2. Search warrants are required for reviewing cresit card purchases. Tracking codes would allow easier screening of large purchases of munitions and probable cause for a search warrant. This has zero to do with the Second Amendment and 100% to do with trying to stop mass murder and law breaking

    • Sorry there, goofball… you’re wrong again. Mass murderers, felons, and other law breakers don’t buy their guns from commercial sources as they’d have to pass the screening set up specifically to catch them. It often doesn’t work but then again neither would another law meant to serve the same purpose.

    • Frank you just negated your own argument. Providing government with a list of tracked purchasing data at firearms stores to facilitate a search warrant, undermines the second amendment completely, as purchasing firearms and ammunition are perfectly legal. A firearm purchase IS NOT probable cause. Preemptively searching gun store customers homes, while no crime has been committed, are the actions of a police state, not a society where every individual has inalienable rights. This sounds like the dystopic movie “Minority Report” with Tom Cruise. Please also note that the term “large purchases” is not defined. This is a backdoor to tracking all individuals, who exercise their right to purchase a firearm.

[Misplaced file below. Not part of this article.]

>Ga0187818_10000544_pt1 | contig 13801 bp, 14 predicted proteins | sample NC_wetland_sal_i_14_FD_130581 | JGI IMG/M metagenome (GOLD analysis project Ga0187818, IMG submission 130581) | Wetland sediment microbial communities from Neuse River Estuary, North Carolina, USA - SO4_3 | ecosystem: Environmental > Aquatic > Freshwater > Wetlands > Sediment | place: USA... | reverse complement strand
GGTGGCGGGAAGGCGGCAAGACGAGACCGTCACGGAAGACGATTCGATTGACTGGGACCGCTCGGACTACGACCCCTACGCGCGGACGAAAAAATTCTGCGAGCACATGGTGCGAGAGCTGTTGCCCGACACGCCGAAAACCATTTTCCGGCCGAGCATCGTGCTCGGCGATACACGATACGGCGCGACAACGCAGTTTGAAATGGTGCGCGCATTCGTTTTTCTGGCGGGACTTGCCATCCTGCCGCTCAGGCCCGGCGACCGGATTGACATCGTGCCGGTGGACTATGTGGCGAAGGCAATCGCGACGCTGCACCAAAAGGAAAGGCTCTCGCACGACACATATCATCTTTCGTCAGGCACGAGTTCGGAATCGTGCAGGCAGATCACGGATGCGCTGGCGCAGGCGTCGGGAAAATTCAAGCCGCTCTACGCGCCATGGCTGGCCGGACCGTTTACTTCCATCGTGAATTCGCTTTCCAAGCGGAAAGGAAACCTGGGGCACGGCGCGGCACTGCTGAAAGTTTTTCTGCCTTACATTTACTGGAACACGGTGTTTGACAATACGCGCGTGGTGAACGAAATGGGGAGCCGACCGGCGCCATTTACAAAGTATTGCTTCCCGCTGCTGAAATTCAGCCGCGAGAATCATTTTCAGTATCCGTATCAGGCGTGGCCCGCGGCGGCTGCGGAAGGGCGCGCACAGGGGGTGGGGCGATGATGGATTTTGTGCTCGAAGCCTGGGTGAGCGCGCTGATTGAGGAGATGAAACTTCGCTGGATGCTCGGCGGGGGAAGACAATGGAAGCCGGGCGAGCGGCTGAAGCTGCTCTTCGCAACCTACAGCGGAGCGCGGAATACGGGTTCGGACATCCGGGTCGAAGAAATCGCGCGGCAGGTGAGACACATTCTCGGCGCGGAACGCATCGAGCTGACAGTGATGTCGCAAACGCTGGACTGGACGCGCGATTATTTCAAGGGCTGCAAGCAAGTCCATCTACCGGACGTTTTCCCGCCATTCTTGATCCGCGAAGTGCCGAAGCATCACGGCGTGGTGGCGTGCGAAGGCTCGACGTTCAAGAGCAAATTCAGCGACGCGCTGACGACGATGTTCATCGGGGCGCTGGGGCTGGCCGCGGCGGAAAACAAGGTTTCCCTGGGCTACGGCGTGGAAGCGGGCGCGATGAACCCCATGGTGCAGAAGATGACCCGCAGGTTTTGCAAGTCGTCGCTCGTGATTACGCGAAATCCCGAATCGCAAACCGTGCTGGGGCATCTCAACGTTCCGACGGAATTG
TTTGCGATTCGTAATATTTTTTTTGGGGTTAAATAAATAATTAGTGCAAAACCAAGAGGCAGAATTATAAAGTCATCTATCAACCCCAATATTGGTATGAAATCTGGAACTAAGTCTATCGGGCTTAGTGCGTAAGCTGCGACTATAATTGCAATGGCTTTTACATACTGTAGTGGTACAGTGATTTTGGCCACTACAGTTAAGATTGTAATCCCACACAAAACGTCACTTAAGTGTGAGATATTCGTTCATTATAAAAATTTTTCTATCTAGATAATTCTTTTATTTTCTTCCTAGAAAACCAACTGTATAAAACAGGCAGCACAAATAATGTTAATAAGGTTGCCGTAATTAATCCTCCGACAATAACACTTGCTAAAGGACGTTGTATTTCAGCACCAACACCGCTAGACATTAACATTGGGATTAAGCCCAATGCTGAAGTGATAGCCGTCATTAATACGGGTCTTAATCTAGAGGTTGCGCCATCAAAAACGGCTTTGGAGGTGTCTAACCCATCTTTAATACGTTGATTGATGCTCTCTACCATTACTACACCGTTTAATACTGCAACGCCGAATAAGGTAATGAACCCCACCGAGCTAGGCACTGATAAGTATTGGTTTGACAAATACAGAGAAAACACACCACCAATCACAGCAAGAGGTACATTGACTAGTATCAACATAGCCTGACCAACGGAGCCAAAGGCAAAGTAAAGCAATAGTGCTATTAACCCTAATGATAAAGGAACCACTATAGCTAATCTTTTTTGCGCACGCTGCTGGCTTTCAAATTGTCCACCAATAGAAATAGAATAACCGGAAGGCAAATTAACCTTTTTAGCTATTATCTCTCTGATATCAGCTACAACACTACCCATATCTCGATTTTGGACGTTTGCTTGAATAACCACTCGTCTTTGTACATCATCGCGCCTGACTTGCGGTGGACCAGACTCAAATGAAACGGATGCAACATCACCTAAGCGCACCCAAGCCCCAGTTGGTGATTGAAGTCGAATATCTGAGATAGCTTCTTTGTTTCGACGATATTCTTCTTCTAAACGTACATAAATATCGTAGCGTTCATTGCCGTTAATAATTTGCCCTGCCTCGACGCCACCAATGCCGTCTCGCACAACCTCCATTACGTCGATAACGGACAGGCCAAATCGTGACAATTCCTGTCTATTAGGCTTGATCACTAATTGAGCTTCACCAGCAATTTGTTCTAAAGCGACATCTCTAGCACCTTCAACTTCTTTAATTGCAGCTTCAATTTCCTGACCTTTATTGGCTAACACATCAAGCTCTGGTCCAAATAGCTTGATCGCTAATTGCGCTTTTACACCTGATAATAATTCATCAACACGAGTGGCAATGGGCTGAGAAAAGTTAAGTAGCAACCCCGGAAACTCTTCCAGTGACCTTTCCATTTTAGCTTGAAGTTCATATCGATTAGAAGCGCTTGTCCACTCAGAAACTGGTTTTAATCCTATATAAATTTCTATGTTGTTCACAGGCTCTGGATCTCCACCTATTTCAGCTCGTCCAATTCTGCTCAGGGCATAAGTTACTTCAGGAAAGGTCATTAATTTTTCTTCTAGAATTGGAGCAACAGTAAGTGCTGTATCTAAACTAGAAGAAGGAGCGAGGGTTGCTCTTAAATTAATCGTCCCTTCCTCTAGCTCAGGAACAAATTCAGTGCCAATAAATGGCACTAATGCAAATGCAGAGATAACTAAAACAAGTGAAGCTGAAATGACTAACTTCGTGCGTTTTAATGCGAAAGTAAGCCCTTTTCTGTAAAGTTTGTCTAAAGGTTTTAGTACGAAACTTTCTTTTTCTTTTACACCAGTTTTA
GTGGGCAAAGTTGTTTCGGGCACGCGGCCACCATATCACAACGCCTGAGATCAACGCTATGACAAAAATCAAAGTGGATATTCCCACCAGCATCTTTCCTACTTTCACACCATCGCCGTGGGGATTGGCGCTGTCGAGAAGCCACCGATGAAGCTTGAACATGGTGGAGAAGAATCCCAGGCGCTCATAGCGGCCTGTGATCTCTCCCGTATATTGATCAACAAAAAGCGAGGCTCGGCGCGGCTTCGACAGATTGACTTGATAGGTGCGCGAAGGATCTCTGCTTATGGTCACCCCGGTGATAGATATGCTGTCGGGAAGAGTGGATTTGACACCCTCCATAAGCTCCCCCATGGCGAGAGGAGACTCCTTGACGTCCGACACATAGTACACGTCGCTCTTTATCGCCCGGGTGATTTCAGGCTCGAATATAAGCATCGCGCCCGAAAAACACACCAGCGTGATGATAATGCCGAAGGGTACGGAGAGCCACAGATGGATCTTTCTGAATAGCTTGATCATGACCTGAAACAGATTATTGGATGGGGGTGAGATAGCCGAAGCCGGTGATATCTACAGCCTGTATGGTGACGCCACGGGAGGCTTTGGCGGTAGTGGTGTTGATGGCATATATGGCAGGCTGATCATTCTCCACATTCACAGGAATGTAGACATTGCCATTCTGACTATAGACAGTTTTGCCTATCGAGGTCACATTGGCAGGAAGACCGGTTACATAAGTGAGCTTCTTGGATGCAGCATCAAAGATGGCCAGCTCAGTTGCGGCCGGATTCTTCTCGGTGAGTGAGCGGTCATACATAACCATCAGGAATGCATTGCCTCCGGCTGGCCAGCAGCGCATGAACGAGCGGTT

• Sigh. Again, you fundamentally miss the boat. Let me walk you through it.

      -the 2nd Amendment makes it painfully clear there is no infringing on the people’s right to bear arms. This includes using credit cards to track purchase information.

      -the amount of ammunition a person has is not the business of the government.

      -the Constitution, pesky as it is to regressives, is also clear in regard to search and seizure, which the faux gun registry is for. Biden himself has made that clear. Worse, the Constitution also makes it clear a presumption of innocence (IRS non withstanding). That means no peaking without compelling reason.

      -the Constitution does not have a carve out for “mass murder and law breaking”.

      It is not the job of the Constitution to prevent “mass murder and lawbreaking”. It is the job of local municipalities WITHIN the Constitution to do so.

      Even better. SCOTUS has ruled law enforcement does not have a legal requirement to protect anyone.

      Just for giggles. Places in the US with the strictest gun restrictions have the most violent gun crime. DC, Chicago, LA, Minneapolis, and on and on.

      Even more fun. In London, where it’s as close to a gun free zone as possible, there was a machete riot involving over 100 people. Sweden has grenade attacks. Stabbing are way up all over Europe.

      If you are looking for a world where these is zero risk of bad things, I suggest trying to return to the womb and hope against abortion.

      Paraphrasing Ben Franklin: Those who surrender freedom for security deserve none.

      Your fear of a free, Constitutionally protected life, does not come close to overruling my rights.

      You really wanna do something to make your community safer? Stop driving.

      You are getting worse at this every day.